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"Webby" Hackle

Webby?

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10 replies to this topic

#1 TimKil38

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Posted 01 April 2017 - 02:06 PM

I've been fly fishing for many many years, but just got started into tying.   I've seen tying directions that call for "webby" hackle but I can't find a definition for what that means.  A large fly tying catalog has a product that says a hackle is "semi webby."  I'm starting with woolly buggers since that's the fly I lose the most.  



#2 phg

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Posted 01 April 2017 - 03:17 PM

Woolybuggers are generally tied with saddle hackle.  Other than Whiting's and Metz's genetic hackles, most saddles will be webby enough.

 

Web refers to the part of the feather where the barbs have distinct fuzziness, rather than the clean, well defined single strands found on dry fly hackles.  All hackles get webby near the base, but some are webbier than others.  Chinese and Indian saddles are what one usually uses for woolybuggers and the like.



#3 phg

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Posted 01 April 2017 - 03:28 PM

Here is a good illustration of various hackles. http://www.eflytyer....s/feathers.html

 

All of the top row, and the bottom row, from the blue feather to the right, are webby hackles.  For a woolybugger, the feathers on the bottom row, from the blue feather to the right, will all work well.  The last one on the right, the schlappen, may be too webby for smaller 'buggers.



#4 SilverCreek

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Posted 01 April 2017 - 05:24 PM

This is type of saddle hackle you want.

 

w_whwbp_1.jpg

 

 


Regards,

Silver

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#5 flytire

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Posted 01 April 2017 - 05:32 PM

1-4-oz-Strung-DYED-BROWN-SADDLE-HACKLE-5

 

look for strung hackles


The fish care less than we do!


#6 waltersty

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Posted 03 April 2017 - 10:19 AM

Here is a good illustration of various hackles. http://www.eflytyer....s/feathers.html

 

All of the top row, and the bottom row, from the blue feather to the right, are webby hackles.  For a woolybugger, the feathers on the bottom row, from the blue feather to the right, will all work well.  The last one on the right, the schlappen, may be too webby for smaller 'buggers.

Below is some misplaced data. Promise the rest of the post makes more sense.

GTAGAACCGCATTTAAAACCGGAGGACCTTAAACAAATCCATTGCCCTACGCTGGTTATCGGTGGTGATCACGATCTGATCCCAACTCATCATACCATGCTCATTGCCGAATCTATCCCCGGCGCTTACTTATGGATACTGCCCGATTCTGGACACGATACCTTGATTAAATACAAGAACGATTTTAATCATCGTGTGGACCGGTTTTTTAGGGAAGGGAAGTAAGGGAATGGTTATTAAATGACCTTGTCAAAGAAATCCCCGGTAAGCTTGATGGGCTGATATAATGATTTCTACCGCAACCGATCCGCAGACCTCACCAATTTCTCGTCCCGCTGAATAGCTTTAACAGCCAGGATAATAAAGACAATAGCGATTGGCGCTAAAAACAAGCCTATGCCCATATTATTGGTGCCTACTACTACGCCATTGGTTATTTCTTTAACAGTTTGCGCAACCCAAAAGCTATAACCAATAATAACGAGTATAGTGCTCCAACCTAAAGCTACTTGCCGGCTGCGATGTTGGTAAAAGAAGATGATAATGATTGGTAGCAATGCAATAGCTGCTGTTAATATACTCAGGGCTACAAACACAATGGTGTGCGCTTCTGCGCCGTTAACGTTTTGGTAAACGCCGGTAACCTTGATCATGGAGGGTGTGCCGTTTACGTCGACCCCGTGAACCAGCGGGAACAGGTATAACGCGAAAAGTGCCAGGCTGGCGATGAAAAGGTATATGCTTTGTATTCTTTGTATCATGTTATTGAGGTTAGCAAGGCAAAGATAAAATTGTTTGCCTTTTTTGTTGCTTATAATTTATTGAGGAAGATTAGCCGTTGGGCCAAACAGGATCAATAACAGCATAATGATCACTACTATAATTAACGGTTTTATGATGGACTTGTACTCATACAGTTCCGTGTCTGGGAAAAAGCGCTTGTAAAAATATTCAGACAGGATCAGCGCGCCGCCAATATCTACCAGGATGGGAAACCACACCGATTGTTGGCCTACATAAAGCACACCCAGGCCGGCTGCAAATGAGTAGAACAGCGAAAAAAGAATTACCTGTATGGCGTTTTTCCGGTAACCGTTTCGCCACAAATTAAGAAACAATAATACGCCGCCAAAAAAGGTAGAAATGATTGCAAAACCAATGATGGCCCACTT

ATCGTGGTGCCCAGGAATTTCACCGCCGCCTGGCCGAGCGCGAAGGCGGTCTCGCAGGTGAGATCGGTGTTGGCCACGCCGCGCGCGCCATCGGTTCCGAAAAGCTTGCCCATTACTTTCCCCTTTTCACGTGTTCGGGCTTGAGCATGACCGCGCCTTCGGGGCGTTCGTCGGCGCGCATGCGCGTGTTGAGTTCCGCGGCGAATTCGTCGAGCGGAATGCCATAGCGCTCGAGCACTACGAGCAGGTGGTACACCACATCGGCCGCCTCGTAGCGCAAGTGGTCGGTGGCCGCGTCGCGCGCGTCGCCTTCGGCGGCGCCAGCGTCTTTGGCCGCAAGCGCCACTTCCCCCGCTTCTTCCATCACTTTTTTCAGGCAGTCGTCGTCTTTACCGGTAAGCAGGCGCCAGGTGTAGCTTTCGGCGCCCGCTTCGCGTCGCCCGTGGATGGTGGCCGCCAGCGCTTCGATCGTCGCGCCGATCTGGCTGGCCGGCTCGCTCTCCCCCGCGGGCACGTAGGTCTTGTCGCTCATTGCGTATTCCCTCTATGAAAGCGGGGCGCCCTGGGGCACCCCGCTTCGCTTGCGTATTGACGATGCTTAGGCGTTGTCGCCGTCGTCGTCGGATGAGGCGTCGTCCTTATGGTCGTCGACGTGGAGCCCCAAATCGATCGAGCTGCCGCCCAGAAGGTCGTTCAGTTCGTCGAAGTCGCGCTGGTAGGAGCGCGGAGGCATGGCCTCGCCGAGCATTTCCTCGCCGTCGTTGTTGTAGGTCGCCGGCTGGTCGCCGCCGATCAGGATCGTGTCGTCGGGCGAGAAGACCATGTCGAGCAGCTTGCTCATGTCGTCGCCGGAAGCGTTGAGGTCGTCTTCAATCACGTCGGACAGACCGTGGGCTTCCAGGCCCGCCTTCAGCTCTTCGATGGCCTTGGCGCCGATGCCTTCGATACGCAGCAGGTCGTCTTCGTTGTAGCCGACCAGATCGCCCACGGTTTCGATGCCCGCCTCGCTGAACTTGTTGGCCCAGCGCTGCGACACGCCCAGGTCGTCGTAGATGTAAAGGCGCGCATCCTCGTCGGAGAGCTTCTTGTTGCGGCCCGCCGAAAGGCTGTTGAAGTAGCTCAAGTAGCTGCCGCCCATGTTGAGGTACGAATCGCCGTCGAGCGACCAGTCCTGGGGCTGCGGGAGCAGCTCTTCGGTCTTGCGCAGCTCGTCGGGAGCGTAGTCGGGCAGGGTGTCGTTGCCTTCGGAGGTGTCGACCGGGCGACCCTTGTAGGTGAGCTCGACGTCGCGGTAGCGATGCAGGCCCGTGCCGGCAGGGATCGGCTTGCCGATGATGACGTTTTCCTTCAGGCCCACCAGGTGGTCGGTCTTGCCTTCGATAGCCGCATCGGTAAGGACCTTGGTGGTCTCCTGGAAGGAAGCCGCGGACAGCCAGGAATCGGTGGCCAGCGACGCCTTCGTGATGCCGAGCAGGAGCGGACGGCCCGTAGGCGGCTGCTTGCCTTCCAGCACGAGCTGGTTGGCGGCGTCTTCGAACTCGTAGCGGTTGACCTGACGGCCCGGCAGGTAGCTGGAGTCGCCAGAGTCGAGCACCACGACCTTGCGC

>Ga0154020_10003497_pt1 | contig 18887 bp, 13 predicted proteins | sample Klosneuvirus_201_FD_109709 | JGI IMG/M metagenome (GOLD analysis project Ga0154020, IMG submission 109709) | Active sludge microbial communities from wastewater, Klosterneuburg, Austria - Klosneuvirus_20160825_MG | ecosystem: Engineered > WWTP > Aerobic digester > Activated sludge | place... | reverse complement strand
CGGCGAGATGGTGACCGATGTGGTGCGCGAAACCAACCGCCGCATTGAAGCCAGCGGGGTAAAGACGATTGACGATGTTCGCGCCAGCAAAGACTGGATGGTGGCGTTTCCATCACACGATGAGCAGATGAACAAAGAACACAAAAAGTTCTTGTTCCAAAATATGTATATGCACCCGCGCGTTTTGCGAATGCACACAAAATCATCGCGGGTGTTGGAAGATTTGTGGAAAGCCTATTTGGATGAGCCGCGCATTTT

This is an awesome link.  Thanks for the share!



#7 vicente

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Posted 03 April 2017 - 11:31 PM

You can buy Ewing saddle hackle from sportsmans warehouse for about 20 bucks I've been using them for buggers and they have been great.
http://www.sportsman...42457/cat125109

#8 notenuftoys

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Posted 04 April 2017 - 09:36 AM

Strung saddle hackle is usually pretty cheap ($6/pack or so).  A step up in quality would be the Ewing or Whiting Bugger Pack.  But I've tied a ton of buggers on strung saddle.



#9 vicente

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Posted 04 April 2017 - 09:52 PM

I have a whiting bugger pack as well, those ewing I linked give you a lot more feathers.

#10 guitarplayingfishingguy

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Posted 16 June 2017 - 09:29 AM

I am an intermediate tyer and do not worry so much about what kind of feathers I use (yet) as long as they are the right size/color. As you develop your technique and get a good grasp of the basics you can build on it and start to gather more "proper" materials. For now, I often still use lower grade feathers for nymphs, streamers and dries (especially parachutes) and I still catch fish. For buggers I use cheap strung saddle and the fish haven't complained yet! This guy was caught on a Para Adams that was tied with cheap hackle. After the first couple fish the fly did not want to stay on top but they still hammered it anyways.

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#11 David 82nd

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Posted 16 June 2017 - 04:17 PM

Tim. You may want to look at " Feather emporiums web site , this guy has a break down on every feather that's been on a bird , he literally list birds A-Z there uses and what parts of the bird are used for specific types of flys , there's birds on there I never knew existed , good read and very informative, I've done some orders with him and did fine , pretty informative site , just my 2-cents